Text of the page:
The Navy recently picked General Dynamics Electric Boat shipyard in Connecticut to build 12 new submarines, in what could be a $100 billion project. It should secure the future of the yard for the next couple of decades, but in the meantime, hiring thousands of workers presents a few challenges in an economy where manufacturing was on the decline.
After hours at a technical high school in Groton, a small class of men and women gathered around instructor Robert Morelli to prepare for a hands-on measuring test.
“Take your measurement more than once, take it twice,” he advised them, before going on to give a discourse on the relative merits of micrometers and calipers. His students listened intently. There’s a mix of ages and backgrounds: some unemployed, some career changers, others part-time in college. All know they’re lucky to be here.
For decades, Groton was the company town of submarine maker Electric Boat. But in the '90s, after the end of the Cold War, shipbuilding declined, and the two largest casinos in the world, Foxwoods and Mohegan Sun, were built nearby. Blue-collar work in this region shifted from welding and machining to bartending and table game dealing. But now, after the Great Recession, the casinos are struggling with declining revenues and layoffs, and the Navy has doubled down on submarine production. So the shipyard is hiring.
But there’s a hitch, according to Electric Boat principal engineer Pat Larkin.
“What we are finding when we go to interview people is that we’re not getting the basic skills required to enter into the manufacturing field,” he said.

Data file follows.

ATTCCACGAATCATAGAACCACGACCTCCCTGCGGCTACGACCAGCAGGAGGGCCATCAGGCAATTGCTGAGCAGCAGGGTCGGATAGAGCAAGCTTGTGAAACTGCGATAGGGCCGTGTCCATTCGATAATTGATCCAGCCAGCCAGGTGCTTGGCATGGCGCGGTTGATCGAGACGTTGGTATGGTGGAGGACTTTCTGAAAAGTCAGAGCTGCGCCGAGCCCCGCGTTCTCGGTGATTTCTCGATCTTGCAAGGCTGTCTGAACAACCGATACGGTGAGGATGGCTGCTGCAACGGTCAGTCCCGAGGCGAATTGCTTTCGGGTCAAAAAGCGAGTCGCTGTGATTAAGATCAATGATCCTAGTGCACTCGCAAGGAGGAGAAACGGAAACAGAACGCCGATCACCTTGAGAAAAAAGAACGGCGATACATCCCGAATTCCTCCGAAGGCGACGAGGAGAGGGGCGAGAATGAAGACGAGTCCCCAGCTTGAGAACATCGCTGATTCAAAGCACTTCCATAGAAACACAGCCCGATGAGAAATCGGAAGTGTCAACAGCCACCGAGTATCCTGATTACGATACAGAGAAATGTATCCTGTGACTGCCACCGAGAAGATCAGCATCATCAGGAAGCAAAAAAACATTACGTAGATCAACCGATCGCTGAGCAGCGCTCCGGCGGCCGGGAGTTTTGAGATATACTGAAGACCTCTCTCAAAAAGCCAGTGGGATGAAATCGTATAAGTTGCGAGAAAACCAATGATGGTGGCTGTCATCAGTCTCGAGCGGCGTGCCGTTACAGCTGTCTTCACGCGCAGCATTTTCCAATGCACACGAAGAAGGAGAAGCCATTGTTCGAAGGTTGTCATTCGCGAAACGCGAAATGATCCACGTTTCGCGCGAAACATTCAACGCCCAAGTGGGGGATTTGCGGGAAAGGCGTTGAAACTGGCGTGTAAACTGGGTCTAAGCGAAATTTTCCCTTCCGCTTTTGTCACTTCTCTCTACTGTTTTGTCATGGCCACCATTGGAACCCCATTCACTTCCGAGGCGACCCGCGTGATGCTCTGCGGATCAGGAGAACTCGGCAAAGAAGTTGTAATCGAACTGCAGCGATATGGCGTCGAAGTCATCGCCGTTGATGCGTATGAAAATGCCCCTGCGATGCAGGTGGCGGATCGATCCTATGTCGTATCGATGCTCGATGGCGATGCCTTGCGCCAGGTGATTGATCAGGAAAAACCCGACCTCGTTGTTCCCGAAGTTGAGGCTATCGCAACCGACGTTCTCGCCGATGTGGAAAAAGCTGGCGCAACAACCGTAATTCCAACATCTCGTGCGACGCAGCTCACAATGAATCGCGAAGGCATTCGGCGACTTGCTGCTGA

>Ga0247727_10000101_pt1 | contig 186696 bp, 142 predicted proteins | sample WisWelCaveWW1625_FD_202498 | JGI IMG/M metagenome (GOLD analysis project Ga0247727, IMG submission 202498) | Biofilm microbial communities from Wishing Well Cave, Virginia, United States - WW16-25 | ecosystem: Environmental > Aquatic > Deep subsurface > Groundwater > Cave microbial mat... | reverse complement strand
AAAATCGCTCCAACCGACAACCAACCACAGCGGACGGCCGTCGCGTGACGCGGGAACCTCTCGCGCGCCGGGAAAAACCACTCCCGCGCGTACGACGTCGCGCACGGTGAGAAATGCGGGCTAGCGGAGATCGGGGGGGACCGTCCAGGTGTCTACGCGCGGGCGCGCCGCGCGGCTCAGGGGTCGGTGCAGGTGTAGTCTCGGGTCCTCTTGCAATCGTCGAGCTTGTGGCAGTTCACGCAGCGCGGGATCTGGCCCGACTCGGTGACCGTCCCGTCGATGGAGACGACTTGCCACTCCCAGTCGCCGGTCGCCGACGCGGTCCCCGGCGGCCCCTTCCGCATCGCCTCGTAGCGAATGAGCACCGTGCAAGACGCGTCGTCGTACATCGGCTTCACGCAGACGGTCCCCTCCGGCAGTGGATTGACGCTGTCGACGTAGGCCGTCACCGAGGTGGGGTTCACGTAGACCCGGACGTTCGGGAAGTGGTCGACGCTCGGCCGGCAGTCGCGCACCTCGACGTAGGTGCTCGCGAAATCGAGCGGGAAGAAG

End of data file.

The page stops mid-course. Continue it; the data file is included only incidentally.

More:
According to Larkin, applicants no longer have what it takes — from math competency to handling tools. A new training course was needed. And that meant bringing together local colleges, high schools, the shipyard and other manufacturers to create an effective, tailored curriculum.
“I won’t say that in those meetings that there wasn’t a little glass being broken and feelings being hurt temporarily,” said John Beauregard, laughing. He’s executive director of the Eastern Workforce Investment Board and the moving force behind implementing a $6 million federal grant to create several different approaches to developing this new workforce.
“The need to start to rebuild our manufacturing infrastructure required a very devoted effort on behalf of, frankly, all the community residents,” he said.
Marjorie Valentin develops workforce and community education at Three Rivers Community College in nearby Norwich, one of the partners in this course. She agreed this is a key moment for the region. “It’s a workforce that needs to be recreated,” she said. “It’s a different skill set from the past." The intention is also that the model that’s being developed in this corner of Connecticut could be replicated across the country.
Back in class, 24-year old Monica Bonner said her past employment has been a patchwork, “everything from driving semis, school buses, personal care assistant, retail. I’ve kind of done whatever.” Now, “it’s a big investment in my future to be able to be here — I’m really honored.”
Jason Barnwell, 29, used to work at the casinos in maintenance. Now he’s learning one end of a boat from the other, and also hoping for a sustainable career.
“I want to become a machinist, but I will move up the chain,” he vowed. “I want to be in the corporate side — get my experience in the trade and then advance through the company.”
Robert Morelli, the instructor, knows a bit about that kind of longevity. He worked at Electric Boat for more than 30 years. He jumped at the chance to come out of retirement to pass on his knowledge.
“I told all those students, you know you guys are very fortunate,” he said. “EB is going to build up right now. They’re going to go back to the numbers I worked with. Eighteen thousand people in that shipyard. And that’s a blessing for you and your future.”
And there seem to be plenty who realize it; in the first six weeks it was advertised, this course attracted 600 applicants.
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